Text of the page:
, in the Catholic church is a period of penitential preparation for Easter, it begins on Ash Wednesday, six and a half weeks before Easter, and provides for a 40-day fast(Sundays are excluded), in imitation of Jesus Christ’s fasting in the wilderness before he began his public ministry.
This period of preparation has been observed since apostolic times, though the practice was not formalized until the First Council of Nicaea.
It was a time also of preparation of candidates for baptism and a time of penance for sinners.
In this period of Lent Catholics often choose to give up specific pleasures, such as sweets, alcohol, or social media, this is a way to foster simplicity and self-control; many use their cravings or desires for these items as a reminder to pray and to refocus on spiritual matters.
The Gospel reading of the first Sunday of lent speaks to us of Jesus driven by the Spirit into the desert in order to be tempted by the devil. The three temptations–to sensual pleasure, to power, and to pride represent three fundamental ways that all of us can be distracted from the path that God wants us to walk. It is therefore a salutary Lenten exercise to attend carefully to the texture of Jesus’ responses to these temptations.
It is interesting that the Gospel places these temptations of Jesus in the wilderness, the desert, a place where he encountered both the wild beasts and the angels.
We too are called into this desert experience in this season of Lent.
In the desert what is impressive is its sheer aridness. There is no vegetation, no bird life and almost no animals. The silence is almost total.
In this season of lent we need to create a time and a space to nurture our spiritual lives; we must allow the Holy Spirit to confront the devils that haunt our lives, the wild beasts of our own selfish hearts and the evils of the world around us.
According to William Barclay, “Temptation is not meant to make us sin; it is meant to enable us to conquer sin. It is not meant to make us bad, it is meant to make us good. It is not meant to weaken us, it is meant to make us emerge stronger and finer and purer from the ordeal.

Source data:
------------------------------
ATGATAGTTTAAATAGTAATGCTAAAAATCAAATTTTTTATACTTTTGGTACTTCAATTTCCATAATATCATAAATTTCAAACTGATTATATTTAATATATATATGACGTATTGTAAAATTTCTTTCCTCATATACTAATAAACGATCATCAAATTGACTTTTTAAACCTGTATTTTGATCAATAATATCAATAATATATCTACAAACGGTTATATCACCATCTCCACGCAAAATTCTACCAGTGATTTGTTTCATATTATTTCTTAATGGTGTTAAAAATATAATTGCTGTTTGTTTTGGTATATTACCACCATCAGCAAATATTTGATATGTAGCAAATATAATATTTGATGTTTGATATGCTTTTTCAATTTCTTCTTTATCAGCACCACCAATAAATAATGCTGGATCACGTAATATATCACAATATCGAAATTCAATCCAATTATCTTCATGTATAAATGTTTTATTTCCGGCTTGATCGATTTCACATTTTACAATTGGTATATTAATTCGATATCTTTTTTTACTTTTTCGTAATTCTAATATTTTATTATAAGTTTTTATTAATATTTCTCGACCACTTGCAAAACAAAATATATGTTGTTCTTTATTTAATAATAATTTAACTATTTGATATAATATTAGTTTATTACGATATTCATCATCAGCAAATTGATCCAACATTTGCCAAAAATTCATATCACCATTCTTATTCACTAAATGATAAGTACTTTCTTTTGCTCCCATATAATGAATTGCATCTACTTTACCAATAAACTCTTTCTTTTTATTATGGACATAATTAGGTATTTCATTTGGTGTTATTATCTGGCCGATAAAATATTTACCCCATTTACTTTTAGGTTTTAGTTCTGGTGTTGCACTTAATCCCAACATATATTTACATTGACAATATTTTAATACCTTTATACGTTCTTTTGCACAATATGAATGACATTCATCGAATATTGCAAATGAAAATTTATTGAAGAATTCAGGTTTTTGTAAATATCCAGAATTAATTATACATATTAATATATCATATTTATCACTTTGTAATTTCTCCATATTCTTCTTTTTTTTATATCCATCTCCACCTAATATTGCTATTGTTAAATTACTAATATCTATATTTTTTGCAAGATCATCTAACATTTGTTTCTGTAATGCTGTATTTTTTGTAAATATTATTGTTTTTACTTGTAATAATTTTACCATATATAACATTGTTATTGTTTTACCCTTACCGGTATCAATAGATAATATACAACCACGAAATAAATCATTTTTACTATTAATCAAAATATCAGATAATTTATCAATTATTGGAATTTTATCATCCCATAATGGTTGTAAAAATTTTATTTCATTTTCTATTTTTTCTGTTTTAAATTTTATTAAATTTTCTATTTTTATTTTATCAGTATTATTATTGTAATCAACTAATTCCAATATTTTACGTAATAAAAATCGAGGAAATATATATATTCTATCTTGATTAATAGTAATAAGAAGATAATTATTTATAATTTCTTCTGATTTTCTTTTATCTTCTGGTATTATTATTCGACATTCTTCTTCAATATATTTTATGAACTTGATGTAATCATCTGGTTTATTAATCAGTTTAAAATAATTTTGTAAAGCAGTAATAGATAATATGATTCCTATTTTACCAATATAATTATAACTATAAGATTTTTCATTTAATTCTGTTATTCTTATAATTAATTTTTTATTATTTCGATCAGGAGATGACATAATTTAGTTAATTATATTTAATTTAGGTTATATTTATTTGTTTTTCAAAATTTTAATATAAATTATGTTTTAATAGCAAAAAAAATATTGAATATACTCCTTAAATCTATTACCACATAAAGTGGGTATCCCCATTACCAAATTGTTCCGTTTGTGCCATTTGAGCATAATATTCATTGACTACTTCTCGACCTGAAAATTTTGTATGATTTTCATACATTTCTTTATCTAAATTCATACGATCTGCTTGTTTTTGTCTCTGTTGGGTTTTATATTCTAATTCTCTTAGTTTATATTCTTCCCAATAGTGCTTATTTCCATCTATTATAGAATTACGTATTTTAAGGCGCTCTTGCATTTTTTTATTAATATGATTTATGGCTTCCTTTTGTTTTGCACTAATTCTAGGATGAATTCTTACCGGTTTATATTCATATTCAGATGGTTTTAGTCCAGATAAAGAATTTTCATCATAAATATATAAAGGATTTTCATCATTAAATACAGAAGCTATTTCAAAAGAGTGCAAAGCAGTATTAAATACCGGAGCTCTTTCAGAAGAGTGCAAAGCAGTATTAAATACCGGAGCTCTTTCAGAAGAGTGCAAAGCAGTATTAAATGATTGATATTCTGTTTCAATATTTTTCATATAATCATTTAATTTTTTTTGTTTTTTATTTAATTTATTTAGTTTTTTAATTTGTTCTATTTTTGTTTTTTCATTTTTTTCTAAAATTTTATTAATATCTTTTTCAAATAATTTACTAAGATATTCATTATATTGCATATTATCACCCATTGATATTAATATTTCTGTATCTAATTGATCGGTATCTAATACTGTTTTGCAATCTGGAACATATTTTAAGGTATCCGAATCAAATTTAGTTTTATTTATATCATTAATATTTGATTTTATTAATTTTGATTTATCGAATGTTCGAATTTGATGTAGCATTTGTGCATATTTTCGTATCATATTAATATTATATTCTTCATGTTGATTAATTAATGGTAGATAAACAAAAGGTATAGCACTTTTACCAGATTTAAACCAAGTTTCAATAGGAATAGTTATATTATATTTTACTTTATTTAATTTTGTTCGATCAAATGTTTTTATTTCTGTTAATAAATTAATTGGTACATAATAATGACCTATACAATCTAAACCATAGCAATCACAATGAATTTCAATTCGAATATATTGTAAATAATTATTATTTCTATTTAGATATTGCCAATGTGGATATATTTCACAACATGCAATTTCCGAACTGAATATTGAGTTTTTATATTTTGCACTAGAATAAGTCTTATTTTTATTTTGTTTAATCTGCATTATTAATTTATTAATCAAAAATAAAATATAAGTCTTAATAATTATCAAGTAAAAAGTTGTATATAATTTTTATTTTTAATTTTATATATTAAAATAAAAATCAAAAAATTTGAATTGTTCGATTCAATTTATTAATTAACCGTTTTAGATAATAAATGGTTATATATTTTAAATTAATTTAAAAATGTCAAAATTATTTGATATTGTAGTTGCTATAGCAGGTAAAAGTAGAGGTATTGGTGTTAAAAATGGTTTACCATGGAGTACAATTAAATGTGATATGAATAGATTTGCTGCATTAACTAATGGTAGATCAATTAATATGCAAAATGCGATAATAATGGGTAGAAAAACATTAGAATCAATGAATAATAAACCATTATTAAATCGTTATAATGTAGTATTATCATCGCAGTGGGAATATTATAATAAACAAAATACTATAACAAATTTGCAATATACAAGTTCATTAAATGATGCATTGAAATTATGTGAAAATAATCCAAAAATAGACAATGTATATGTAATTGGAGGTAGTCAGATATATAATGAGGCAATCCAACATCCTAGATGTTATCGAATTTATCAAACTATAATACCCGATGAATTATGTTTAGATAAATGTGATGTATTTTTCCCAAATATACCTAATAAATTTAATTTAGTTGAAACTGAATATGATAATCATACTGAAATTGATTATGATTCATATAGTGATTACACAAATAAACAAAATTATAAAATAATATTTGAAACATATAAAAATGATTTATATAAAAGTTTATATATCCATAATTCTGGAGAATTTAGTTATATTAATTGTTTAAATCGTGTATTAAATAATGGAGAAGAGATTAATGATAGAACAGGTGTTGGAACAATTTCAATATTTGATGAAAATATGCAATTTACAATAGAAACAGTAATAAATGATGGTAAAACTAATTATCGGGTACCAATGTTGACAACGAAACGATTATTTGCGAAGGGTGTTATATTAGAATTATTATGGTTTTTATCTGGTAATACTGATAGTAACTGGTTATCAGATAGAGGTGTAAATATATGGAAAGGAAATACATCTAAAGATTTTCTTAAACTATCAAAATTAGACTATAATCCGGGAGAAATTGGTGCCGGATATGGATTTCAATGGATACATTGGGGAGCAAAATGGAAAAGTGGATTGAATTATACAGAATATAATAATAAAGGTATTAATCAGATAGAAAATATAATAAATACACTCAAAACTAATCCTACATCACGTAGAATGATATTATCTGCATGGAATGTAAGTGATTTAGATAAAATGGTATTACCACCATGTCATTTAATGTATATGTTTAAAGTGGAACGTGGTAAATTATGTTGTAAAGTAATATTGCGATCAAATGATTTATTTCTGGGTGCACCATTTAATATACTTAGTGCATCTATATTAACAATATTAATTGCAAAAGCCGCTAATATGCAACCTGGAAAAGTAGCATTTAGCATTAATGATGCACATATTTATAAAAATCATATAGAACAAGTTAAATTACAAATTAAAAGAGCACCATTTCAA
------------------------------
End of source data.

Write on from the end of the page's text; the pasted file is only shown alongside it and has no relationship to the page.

Temptation is not the penalty of being human, temptation is the glory of being human, Temptation is the test which comes to everyone whom God wishes to use.
So, then, we must think of this whole incident of the temptations of Christ, not so much as the TEMPTING, but as the TESTING of Jesus.”
The Season of Lent is also a time for Repentance, the word “repent” implies regret for our sins and resolving to do better. Regret without resolve changes nothing.
Repentance is like a child approaching the teacher in the examination hall and telling her I have ruined this page; please may I have another.
It’s like the prodigal son who returns to the father, full of regret and resolve and tells him, “I AM SORRY, NO MORE WILL I GO AWAY FROM YOU” the son is ready to be even a servant if only he gets a chance to be close to his father once more.
We too are asking God, “Could we start again, please?” That is the point of Lent—a new beginning.
In this season of lent, let us repent of the flaws in us that that keep us far from our loving God.
Lent is a time to recognise the subtle ways that the devil eats away into our hearts and keeps us from following Christ and being a true child of God.
The gospel of today suggests that there will always be wild beasts, and they will continue to challenge us all our lives, but there will also be angels who will look after us.
We need to trust and recognise that God does not leave us to struggle on our own.
The Lord’s ministering, empowering and comforting presence is always at hand. The Lord will stand by us.
God is constantly at work among us and within us. Like Saint Paul we can say, ‘I can do all things in him who strengthens me’.
Lent is a time for making God supreme in our lives, making him not just a resident but the President of our lives.
Fr George Carlos